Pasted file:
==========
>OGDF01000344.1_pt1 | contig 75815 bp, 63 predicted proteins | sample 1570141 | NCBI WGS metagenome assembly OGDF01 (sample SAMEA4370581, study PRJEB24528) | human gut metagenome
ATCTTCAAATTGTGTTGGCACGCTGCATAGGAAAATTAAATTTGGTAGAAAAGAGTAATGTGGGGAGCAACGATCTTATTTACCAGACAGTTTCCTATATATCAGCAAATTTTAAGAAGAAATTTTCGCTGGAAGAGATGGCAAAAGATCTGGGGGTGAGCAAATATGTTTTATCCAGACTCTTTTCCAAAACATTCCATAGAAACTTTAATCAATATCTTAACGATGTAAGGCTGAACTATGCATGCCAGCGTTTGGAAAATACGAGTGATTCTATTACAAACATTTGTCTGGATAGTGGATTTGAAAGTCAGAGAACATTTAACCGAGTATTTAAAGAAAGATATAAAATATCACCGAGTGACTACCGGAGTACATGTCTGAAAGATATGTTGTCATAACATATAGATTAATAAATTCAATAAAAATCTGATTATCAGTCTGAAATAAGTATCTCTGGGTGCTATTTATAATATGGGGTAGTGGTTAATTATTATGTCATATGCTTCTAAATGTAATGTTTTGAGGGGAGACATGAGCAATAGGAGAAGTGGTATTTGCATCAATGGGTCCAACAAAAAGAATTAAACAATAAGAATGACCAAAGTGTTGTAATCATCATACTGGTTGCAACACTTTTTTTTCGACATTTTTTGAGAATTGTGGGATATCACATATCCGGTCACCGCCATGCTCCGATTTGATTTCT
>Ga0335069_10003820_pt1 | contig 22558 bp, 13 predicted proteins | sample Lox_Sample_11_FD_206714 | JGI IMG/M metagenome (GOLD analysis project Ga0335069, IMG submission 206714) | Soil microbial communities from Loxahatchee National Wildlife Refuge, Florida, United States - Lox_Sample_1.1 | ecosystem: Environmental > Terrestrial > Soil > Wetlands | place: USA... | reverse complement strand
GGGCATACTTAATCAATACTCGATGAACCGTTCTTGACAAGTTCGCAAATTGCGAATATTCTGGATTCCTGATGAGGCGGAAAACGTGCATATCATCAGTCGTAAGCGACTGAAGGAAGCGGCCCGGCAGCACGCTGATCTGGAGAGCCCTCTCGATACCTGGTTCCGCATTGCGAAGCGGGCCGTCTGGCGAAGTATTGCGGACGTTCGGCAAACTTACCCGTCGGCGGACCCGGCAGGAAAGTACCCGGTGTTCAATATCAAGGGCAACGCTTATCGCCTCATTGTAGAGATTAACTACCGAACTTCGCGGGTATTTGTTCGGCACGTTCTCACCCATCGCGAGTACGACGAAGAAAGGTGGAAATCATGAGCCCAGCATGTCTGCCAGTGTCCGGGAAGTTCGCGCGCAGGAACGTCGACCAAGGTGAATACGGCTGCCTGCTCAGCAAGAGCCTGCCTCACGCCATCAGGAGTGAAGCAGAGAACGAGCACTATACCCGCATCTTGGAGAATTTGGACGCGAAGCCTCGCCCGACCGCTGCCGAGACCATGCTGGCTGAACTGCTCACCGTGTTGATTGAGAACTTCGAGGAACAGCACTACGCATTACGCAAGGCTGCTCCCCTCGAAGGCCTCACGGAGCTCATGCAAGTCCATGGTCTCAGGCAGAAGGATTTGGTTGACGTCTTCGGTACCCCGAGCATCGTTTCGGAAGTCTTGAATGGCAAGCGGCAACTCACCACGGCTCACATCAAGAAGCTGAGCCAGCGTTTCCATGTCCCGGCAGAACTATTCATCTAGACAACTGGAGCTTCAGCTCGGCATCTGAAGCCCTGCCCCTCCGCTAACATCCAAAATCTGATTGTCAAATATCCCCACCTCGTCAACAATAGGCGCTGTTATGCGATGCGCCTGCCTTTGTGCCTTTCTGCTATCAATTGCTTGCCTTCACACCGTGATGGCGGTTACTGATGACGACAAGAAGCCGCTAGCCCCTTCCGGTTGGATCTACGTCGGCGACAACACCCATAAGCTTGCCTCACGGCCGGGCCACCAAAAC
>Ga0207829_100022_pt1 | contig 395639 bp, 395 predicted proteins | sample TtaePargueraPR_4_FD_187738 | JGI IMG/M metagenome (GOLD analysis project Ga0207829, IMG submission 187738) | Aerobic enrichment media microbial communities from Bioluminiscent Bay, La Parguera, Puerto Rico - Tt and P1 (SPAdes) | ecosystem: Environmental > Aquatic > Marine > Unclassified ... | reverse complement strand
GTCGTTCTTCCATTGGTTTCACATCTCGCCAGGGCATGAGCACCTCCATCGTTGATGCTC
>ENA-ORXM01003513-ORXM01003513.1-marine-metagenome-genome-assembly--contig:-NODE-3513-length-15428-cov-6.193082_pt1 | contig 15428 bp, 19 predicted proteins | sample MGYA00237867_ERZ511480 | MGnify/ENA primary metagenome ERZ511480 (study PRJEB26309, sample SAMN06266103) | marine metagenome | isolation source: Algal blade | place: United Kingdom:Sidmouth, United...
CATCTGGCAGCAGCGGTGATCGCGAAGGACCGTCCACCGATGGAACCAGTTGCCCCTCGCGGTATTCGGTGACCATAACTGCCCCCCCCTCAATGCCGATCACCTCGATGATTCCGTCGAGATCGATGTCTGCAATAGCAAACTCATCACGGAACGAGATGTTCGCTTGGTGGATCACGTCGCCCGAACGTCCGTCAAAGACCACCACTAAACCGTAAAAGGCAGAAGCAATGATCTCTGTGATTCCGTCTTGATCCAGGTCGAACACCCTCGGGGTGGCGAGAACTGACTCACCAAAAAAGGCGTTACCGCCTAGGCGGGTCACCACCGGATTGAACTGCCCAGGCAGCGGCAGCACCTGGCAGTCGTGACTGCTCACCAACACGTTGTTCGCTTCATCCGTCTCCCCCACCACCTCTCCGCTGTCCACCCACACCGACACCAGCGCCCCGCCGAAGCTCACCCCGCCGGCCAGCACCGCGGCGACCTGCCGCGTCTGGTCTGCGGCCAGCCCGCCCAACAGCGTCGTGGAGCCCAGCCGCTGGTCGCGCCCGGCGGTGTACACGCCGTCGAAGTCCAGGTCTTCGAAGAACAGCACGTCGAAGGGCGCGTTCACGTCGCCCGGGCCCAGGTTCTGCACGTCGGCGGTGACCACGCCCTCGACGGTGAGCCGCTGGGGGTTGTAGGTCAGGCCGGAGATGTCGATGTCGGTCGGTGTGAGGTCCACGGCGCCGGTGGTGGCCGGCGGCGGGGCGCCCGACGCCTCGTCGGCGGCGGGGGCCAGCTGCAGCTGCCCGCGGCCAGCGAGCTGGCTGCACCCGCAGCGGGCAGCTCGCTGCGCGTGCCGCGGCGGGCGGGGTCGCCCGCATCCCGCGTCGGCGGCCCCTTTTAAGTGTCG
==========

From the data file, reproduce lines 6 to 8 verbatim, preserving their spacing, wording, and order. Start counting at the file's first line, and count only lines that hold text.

GTCGTTCTTCCATTGGTTTCACATCTCGCCAGGGCATGAGCACCTCCATCGTTGATGCTC
>ENA-ORXM01003513-ORXM01003513.1-marine-metagenome-genome-assembly--contig:-NODE-3513-length-15428-cov-6.193082_pt1 | contig 15428 bp, 19 predicted proteins | sample MGYA00237867_ERZ511480 | MGnify/ENA primary metagenome ERZ511480 (study PRJEB26309, sample SAMN06266103) | marine metagenome | isolation source: Algal blade | place: United Kingdom:Sidmouth, United...
CATCTGGCAGCAGCGGTGATCGCGAAGGACCGTCCACCGATGGAACCAGTTGCCCCTCGCGGTATTCGGTGACCATAACTGCCCCCCCCTCAATGCCGATCACCTCGATGATTCCGTCGAGATCGATGTCTGCAATAGCAAACTCATCACGGAACGAGATGTTCGCTTGGTGGATCACGTCGCCCGAACGTCCGTCAAAGACCACCACTAAACCGTAAAAGGCAGAAGCAATGATCTCTGTGATTCCGTCTTGATCCAGGTCGAACACCCTCGGGGTGGCGAGAACTGACTCACCAAAAAAGGCGTTACCGCCTAGGCGGGTCACCACCGGATTGAACTGCCCAGGCAGCGGCAGCACCTGGCAGTCGTGACTGCTCACCAACACGTTGTTCGCTTCATCCGTCTCCCCCACCACCTCTCCGCTGTCCACCCACACCGACACCAGCGCCCCGCCGAAGCTCACCCCGCCGGCCAGCACCGCGGCGACCTGCCGCGTCTGGTCTGCGGCCAGCCCGCCCAACAGCGTCGTGGAGCCCAGCCGCTGGTCGCGCCCGGCGGTGTACACGCCGTCGAAGTCCAGGTCTTCGAAGAACAGCACGTCGAAGGGCGCGTTCACGTCGCCCGGGCCCAGGTTCTGCACGTCGGCGGTGACCACGCCCTCGACGGTGAGCCGCTGGGGGTTGTAGGTCAGGCCGGAGATGTCGATGTCGGTCGGTGTGAGGTCCACGGCGCCGGTGGTGGCCGGCGGCGGGGCGCCCGACGCCTCGTCGGCGGCGGGGGCCAGCTGCAGCTGCCCGCGGCCAGCGAGCTGGCTGCACCCGCAGCGGGCAGCTCGCTGCGCGTGCCGCGGCGGGCGGGGTCGCCCGCATCCCGCGTCGGCGGCCCCTTTTAAGTGTCG